In a few short days I will discover what I have done right, and what I should have done differently. I’ll learn how much (or little) 10 months of meticulous research and planning will (or will not) benefit me. I’ve gone over my gear every night for the past week and whittled away anything I possibly could think of to save ounces and space in my pack; I cut the handle off of my tooth brush, tore only the sections relevant to my hike out of the Guidebook, and slimmed down my tent’s footprint just to name a few. I’ve practiced setting up and tearing down camp in every weather system that has passed through: super hot and dry, torrential downpours, insane wind, even sideways rain. It probably didn’t look pretty, but at the end of it all, my sleeping bag was dry. I say that’s a win! I’ve prepared mentally and physically. Spending 4 nights a week taking classes at a local Fitness Studio, only to go home, load up my pack and go for a power walk on the grid roads. I have to chuckle; my entire life I have always felt insecure about my big muscular legs. “I wish I had long skinny legs like the other girls.” was a regular phrase I would say to those close to me. Now, I’m thankful for how powerful they are. I’ve gone over what I think can occur emotionally on trail. There are going to be some awesome days filled with beautiful sights, high summits that reach above the clouds where the only thing above me is the warm sun. In that moment, I will feel like I’ve conqured  the world. I also know there are going to be days where I will break down and want to quit. It will pour rain for hours (maybe days) on end. Every piece of clothing will be soaking wet. I’ll be cold, hungry, tired, and sore. In the woods. Alone and lonely. In those moments I will feel weak and insignificant. I feel like I’ve prepared as much as I possibly can for the known, and I’m prepared to have the unknown tossed my way, whether it be good or bad. I’ll embrace everything as best as I can in this physical, mental, spiritual adventure.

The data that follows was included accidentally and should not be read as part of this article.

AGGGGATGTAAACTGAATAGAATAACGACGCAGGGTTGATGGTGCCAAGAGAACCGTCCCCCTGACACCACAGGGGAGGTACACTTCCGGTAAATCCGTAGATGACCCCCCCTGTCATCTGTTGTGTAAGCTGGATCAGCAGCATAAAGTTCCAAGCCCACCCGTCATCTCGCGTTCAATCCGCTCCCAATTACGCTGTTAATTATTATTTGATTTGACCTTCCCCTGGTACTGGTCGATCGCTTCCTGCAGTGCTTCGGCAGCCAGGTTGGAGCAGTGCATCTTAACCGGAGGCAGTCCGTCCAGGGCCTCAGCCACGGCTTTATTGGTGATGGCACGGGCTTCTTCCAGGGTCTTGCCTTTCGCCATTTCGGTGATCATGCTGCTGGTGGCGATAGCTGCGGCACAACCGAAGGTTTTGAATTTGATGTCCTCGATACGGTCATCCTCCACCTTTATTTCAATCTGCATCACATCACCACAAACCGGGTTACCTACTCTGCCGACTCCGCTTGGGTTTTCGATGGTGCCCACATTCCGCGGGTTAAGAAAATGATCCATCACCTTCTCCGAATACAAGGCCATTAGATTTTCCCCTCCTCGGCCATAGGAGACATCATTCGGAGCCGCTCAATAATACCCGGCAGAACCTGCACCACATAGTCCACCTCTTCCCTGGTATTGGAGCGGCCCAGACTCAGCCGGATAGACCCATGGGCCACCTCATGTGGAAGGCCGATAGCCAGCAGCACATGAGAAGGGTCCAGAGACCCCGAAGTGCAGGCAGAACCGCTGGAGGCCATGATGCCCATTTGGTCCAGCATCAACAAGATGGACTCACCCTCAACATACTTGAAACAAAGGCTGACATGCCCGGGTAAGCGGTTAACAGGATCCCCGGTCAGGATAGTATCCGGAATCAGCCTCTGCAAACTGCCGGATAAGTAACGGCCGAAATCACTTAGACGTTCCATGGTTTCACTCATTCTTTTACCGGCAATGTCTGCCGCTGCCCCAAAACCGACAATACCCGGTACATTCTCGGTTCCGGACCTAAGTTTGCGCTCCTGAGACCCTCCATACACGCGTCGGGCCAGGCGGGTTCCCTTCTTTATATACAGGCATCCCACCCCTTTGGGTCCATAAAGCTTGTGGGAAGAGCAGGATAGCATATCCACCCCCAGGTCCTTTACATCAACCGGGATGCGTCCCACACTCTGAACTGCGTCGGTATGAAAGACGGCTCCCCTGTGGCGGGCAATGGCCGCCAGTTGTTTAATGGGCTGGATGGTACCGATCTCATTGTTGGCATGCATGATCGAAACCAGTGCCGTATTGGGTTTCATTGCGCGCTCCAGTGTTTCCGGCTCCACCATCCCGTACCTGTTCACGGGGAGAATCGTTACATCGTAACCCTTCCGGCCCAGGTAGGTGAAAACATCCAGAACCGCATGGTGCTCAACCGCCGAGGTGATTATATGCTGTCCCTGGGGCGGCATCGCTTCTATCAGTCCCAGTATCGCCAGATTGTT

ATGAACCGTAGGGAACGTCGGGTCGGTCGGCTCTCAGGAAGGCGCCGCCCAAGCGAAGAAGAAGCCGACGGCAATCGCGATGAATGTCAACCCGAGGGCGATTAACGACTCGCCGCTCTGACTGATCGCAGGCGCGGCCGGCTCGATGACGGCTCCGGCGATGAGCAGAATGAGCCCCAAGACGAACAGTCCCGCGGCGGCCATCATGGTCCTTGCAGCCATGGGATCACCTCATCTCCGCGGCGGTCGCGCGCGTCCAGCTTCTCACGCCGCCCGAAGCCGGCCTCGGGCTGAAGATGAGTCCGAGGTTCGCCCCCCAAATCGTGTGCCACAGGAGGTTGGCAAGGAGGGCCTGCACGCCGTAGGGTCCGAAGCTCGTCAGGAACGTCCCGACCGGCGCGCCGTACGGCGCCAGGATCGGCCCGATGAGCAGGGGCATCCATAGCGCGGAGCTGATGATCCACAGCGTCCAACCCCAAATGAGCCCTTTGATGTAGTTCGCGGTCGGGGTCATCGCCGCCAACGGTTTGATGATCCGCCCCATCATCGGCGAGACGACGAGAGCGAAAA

Through all of this, I was not prepared for people asking why this is something I’ve wanted to do, as if it’s some sort of great pilgrimage. I’ve said it many times; “It’s just a glorified walk.”. People laugh, but it’s true. All I’m doing is putting one foot in front of the other. “But why now?” they ask. “Because I want to.”, with a shrug is usually my reply. It’s not a lie, but there is so much more to it than that. I like adventure, but I never had the balls to do things of this magnitude alone. I was waiting for that special someone to do it with. With each failed relationship, and each passing year, I felt like adventure was drifting further and further away. I found myself day dreaming about climbing mountains, backpacking, and traveling with the love of my life, but the outcome is always the same; I get snapped back to the reality of a bright computer screen filled with accounting programs. Monotony of life getting the better of me, my envy of everyone coupling up, getting married, and having kids, and the frustration of feeling that even though I have a fantastic life full of privilege and love from family and friends (which I can’t even begin to put into words how infinitely grateful I am for), it wasn’t enough. Something clicked inside of me: If I put things I want to do one hold because I don’t have a significant other to do them with, I might not ever get the chance to do them. Two days later, I purchased my backpack.


You can’t control who will stay and who will leave you. You can’t control who will love you through thick and thin. You can’t control the actions of others, nor their state of mind. You can’t control the lies people tell you. You can’t control the weather, nor when the sun will rise, or when the sun will set. But, I’ll tell you one thing you can control in this crazy, beautiful, hectic, simple, complicated, hurtful, happy world….. your own decisions. So, be happy, be sad. Be social, be lonely. Be serious, be goofy. Be safe in your home town, or go do that adventure you keep thinking about. Do it, and then do more. Or don’t. It’s all up to you.